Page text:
After her uncle belatedly signs the guardianship papers, Grace, 17, moves into his home, the site of a brutal sexual assault she’s never disclosed.
Before her father’s fatal heart attack, Grace lived with him in Tampa, spending summers with her uncle, Rusty, in New Harbor. Her friend Janna still lives next door—and so does Janna’s brother, Owen. Two years ago, Grace was in love with Owen; they’d been kissing in Grace’s room when she blacked out, having taken a sleeping pill to get some rest after an exhausting illness. Hours later, she awoke to find she’d been raped. Her father’s death followed, and Grace entered foster care. She’s kept the assault—for which she blames Owen—secret and hasn’t seen or spoken to him or Janna since. Grace copes with the trauma by stealing wallets from men she’s caught leering at women (she keeps the wallets and their contents, donating the cash to charity). Unable to avoid Owen and his family, she confronts him over the assault. But was he really responsible? Other suspects abound—Rusty and a couple of dozen male friends were partying drunkenly in the house that night. Puzzlingly inconsistent characters, their motivations hard (or impossible) to fathom, burden an often far-fetched plot; threads abandoned middevelopment further erode credibility. The book follows a white default.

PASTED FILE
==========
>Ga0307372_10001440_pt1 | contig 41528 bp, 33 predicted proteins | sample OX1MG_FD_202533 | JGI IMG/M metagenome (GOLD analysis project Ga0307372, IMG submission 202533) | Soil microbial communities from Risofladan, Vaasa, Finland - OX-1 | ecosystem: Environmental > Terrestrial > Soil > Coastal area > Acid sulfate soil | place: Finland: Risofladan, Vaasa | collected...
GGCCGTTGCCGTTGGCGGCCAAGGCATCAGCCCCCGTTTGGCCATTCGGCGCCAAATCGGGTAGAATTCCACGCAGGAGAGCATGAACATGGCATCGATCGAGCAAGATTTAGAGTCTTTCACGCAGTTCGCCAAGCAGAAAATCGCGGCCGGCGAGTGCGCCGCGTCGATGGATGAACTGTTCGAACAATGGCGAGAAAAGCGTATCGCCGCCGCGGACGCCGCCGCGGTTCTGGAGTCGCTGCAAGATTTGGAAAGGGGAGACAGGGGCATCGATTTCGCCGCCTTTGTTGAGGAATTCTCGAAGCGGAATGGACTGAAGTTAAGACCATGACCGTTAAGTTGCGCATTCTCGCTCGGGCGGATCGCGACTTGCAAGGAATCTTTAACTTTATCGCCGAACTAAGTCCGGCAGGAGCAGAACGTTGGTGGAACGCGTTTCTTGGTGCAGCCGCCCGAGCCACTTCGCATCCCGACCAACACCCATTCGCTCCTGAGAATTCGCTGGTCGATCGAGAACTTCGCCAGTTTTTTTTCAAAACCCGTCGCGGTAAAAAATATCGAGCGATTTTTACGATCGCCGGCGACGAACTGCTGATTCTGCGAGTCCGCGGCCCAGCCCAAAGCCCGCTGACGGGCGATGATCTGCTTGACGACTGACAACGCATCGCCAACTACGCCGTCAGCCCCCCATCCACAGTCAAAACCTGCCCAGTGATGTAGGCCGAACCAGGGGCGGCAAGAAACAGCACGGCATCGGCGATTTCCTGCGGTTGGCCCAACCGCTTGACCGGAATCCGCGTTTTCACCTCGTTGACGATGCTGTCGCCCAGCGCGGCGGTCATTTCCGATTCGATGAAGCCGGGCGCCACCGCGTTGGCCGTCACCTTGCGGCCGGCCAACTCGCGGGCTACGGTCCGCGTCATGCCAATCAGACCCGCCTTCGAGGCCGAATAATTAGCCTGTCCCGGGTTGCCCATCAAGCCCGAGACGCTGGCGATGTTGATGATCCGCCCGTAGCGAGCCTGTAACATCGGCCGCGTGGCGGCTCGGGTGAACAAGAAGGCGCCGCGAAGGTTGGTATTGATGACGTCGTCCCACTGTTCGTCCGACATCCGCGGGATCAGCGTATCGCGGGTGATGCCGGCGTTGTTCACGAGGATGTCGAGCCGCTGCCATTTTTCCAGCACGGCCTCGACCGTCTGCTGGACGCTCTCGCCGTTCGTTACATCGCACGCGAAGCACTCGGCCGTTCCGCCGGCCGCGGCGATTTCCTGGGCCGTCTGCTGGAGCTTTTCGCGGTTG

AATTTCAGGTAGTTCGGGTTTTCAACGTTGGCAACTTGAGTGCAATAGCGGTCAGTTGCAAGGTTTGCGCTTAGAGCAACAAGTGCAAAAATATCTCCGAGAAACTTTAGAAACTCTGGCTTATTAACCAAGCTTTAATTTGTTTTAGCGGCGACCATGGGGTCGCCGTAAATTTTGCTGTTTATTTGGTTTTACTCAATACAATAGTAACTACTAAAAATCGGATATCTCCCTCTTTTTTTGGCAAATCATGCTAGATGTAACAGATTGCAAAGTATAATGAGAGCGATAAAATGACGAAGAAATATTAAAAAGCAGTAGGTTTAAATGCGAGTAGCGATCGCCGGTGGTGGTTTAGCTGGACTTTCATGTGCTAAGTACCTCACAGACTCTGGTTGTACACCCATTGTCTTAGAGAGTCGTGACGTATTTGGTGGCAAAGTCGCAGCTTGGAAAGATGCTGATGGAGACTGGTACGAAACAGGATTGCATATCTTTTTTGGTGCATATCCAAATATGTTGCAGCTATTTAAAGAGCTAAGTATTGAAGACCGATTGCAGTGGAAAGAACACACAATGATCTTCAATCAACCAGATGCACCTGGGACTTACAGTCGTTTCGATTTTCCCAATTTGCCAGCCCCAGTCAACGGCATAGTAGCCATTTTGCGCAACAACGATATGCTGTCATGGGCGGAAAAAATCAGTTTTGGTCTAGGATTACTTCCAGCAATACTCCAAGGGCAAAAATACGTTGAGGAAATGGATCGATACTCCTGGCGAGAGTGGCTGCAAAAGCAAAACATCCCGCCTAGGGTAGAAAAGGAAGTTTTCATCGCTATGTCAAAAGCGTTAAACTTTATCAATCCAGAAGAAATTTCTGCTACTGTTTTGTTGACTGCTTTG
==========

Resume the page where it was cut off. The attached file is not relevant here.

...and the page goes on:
Intermittently engrossing but ultimately disappointing—a missed opportunity to explore a timely topic. (author’s note) (Fiction. 14-18)